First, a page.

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Deirdre Loughridge moderating discussion with David Turner at Full Spectrum Symposium.

Northeastern University’s Department of Music, in partnership with the Office of Institutional Diversity and Inclusion, recently hosted the 2018 Full Spectrum Symposium, which explored some of the most pressing and relevant questions about the music industry, from what impacts streaming platforms are having to what qualities it takes to become successful. Other themes included what can be done to increase access and lower barriers to entry for young or aspiring musicians, and what technological innovations are needed to help diverse musical communities thrive. The Symposium explored these questions with innovative thinkers and practitioners in music and technology industries.

Deirdre Loughridge, CAMD Assistant Professor, Musicology and Ethnomusicology, spearheaded the organization and implementation of the event. In her opening remarks she emphasized that it is especially important to think about these industry questions in their broader social, cultural, and technological context.

“We have a rapidly changing ecosystem for music creation and consumption,” she said, but at the same time “we have all-too-slow moving institutions and biases that create an uneven playing field for people based on things like gender, sexuality, and race.”

She noted that this connection puts us at a moment of opportunity for creating a more diverse and inclusive future for the music industries and music technology.

A number of experienced voices from the music industry joined the Full Spectrum Symposium. The speakers were culture writer David Turner, musicians DJ Rekha, Evan Greer, and Erin Barra, music tech CEO Kelly Hiser, and our own Northeastern faculty David Herlihy, Rebekah Moore, and Seth Mulliken. You can read more about the fantastic speakers, who spoke on matters ranging from racial diversity to gender equality to LGBTQ representation, here on the Symposium’s website.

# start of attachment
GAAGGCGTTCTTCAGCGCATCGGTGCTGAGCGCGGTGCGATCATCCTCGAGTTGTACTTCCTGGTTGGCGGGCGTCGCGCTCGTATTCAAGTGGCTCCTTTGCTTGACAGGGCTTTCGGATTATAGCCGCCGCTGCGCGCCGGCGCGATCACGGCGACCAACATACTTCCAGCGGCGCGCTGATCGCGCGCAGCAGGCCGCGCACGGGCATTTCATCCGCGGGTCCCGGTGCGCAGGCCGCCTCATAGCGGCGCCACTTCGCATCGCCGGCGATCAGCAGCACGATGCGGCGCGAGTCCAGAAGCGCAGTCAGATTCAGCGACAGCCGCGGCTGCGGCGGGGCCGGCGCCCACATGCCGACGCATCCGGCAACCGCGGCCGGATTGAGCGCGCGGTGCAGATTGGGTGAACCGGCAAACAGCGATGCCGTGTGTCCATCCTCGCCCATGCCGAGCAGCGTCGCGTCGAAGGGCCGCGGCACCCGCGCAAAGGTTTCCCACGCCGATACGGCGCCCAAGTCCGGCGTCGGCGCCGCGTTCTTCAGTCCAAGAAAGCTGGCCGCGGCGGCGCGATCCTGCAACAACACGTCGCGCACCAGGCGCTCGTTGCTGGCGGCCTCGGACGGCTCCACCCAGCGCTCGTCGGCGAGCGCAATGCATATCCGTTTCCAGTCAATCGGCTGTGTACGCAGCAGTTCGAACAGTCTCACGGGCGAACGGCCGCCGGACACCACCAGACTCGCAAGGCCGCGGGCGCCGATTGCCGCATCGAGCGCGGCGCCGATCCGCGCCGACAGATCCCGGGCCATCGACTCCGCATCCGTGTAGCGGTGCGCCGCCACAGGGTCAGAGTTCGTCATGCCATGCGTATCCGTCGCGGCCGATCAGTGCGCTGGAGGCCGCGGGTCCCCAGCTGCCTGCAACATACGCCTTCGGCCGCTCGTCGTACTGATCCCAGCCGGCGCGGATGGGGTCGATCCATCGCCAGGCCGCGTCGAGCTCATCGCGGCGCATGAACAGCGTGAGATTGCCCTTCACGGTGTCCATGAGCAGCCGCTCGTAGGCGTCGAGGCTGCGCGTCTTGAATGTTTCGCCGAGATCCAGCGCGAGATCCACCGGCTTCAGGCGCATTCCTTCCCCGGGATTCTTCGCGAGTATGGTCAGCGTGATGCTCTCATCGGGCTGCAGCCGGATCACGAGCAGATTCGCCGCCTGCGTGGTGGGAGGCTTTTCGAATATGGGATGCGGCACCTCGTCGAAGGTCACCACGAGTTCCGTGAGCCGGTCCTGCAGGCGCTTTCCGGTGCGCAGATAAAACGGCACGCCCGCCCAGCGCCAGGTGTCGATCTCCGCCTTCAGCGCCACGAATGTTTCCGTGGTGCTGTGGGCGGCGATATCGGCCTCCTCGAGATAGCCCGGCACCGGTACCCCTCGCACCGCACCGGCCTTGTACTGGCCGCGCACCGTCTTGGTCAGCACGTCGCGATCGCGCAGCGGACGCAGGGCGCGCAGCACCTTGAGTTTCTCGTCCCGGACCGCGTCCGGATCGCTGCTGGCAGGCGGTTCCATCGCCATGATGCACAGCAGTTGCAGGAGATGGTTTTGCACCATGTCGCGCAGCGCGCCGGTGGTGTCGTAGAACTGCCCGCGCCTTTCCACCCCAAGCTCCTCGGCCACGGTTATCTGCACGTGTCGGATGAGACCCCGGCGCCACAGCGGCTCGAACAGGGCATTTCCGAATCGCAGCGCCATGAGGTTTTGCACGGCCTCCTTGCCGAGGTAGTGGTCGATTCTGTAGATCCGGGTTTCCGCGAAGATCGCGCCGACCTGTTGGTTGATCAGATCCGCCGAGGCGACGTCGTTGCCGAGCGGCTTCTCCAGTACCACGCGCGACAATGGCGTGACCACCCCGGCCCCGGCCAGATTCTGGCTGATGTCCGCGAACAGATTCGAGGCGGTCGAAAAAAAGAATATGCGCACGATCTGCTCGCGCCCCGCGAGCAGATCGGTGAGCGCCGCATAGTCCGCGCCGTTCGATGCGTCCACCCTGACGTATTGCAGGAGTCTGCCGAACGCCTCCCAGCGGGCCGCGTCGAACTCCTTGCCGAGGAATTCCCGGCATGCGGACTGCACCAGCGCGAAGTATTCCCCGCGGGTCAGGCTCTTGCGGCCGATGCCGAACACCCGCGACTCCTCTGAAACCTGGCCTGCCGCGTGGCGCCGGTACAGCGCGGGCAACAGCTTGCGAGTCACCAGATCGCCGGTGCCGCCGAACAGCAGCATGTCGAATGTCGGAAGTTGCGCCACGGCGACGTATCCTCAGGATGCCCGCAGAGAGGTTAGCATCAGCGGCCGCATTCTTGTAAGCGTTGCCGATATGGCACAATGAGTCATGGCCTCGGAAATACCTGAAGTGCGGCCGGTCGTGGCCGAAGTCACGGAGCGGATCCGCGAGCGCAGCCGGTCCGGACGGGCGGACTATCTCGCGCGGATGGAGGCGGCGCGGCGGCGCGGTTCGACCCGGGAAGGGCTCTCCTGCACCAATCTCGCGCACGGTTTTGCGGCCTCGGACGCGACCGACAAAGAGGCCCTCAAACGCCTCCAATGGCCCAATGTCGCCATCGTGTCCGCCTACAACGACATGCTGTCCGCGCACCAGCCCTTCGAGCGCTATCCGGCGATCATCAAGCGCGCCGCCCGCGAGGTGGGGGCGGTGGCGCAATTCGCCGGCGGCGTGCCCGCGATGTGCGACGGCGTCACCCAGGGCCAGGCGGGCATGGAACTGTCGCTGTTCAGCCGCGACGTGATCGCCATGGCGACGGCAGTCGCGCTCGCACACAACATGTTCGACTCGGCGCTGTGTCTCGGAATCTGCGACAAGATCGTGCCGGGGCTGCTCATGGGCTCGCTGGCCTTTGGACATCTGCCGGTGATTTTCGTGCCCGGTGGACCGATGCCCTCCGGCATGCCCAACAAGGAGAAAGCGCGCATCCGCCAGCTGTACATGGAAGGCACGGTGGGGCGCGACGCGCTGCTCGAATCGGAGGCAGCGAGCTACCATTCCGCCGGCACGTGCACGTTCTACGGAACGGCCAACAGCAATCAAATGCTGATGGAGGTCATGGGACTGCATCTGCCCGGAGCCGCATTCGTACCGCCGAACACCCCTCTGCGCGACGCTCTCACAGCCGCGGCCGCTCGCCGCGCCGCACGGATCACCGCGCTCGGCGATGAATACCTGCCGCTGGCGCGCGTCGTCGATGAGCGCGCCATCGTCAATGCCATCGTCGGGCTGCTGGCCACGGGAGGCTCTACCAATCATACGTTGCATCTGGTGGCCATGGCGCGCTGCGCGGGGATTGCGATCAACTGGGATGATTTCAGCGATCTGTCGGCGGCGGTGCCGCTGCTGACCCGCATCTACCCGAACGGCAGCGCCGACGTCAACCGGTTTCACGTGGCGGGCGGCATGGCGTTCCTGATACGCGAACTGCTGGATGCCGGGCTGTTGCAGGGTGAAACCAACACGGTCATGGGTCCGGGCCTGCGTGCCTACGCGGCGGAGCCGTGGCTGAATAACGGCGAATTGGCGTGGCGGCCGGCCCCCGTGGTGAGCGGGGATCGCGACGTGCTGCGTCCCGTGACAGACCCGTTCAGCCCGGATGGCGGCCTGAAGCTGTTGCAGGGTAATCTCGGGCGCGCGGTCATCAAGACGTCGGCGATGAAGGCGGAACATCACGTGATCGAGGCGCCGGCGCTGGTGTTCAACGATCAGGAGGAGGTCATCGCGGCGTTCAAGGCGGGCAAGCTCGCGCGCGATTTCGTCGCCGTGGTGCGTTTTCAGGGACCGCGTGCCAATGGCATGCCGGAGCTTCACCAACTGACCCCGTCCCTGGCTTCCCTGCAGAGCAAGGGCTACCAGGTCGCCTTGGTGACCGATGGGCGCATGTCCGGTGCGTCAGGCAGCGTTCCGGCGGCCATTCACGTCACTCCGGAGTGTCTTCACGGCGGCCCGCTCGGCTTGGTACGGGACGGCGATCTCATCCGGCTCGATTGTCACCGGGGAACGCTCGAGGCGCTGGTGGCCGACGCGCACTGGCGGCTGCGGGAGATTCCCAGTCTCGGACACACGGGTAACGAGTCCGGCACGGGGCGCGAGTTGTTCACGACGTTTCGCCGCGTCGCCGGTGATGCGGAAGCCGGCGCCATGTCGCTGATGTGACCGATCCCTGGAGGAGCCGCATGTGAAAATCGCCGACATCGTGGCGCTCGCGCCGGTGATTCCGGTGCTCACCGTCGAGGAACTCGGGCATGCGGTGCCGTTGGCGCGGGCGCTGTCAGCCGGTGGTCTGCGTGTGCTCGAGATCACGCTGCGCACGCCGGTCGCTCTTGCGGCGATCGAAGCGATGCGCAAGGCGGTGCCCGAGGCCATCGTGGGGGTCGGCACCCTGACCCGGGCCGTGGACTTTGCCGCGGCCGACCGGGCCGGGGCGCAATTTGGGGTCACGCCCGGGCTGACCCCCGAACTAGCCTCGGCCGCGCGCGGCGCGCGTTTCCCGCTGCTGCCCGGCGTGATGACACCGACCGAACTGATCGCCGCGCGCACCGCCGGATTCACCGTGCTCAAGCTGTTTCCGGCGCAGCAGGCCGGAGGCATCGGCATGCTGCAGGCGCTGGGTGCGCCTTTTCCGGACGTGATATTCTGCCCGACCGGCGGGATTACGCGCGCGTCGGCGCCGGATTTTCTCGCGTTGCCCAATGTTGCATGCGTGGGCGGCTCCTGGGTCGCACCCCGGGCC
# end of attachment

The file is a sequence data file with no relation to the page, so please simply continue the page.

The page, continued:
This wide range of voices and professional experiences allowed students to truly understand what issue are facing the industry and how we can work to change them.

Music Industry Leadership graduate student Paula Aciego particularly enjoyed the discussion on Kelly Hiser’s company Rabble, which helps public libraries create an online platform to publish hundreds of albums, mainly from local artists, along with artist profiles, poster collections and more.

“My main takeaway from this event is the importance of embracing new technologies and incorporate them into our business model while looking for ways to compensate all parties fairly, especially regarding streaming services,” Paula explained.

The end of Loughridge’s remarks were particularly poignant as to why Northeastern has made it a priority to increase diversity.

“One of the special things about being at Northeastern is that we’re not here just to learn how to play the game. We’re learning when, why and how to rewrite the rules, but with a sense of responsibility as global citizens, valuing sustainability, community, creativity, diversity and inclusion,” she explained.

The platform that Northeastern provides is key to growing the conversation and leading a better way forward. In order for people to understand that there are massive under-representations in the industry, you need a place to speak those truths and work to change them.

Professor Loughridge added that it is not just providing a platform that is needed, but also making sure people are heard.

“As musicians and music lovers, we have honed a skill – listening – that is essential for understanding how our actions impact others in the world,” she concluded.

To learn more about the Full Spectrum initiative, please click here.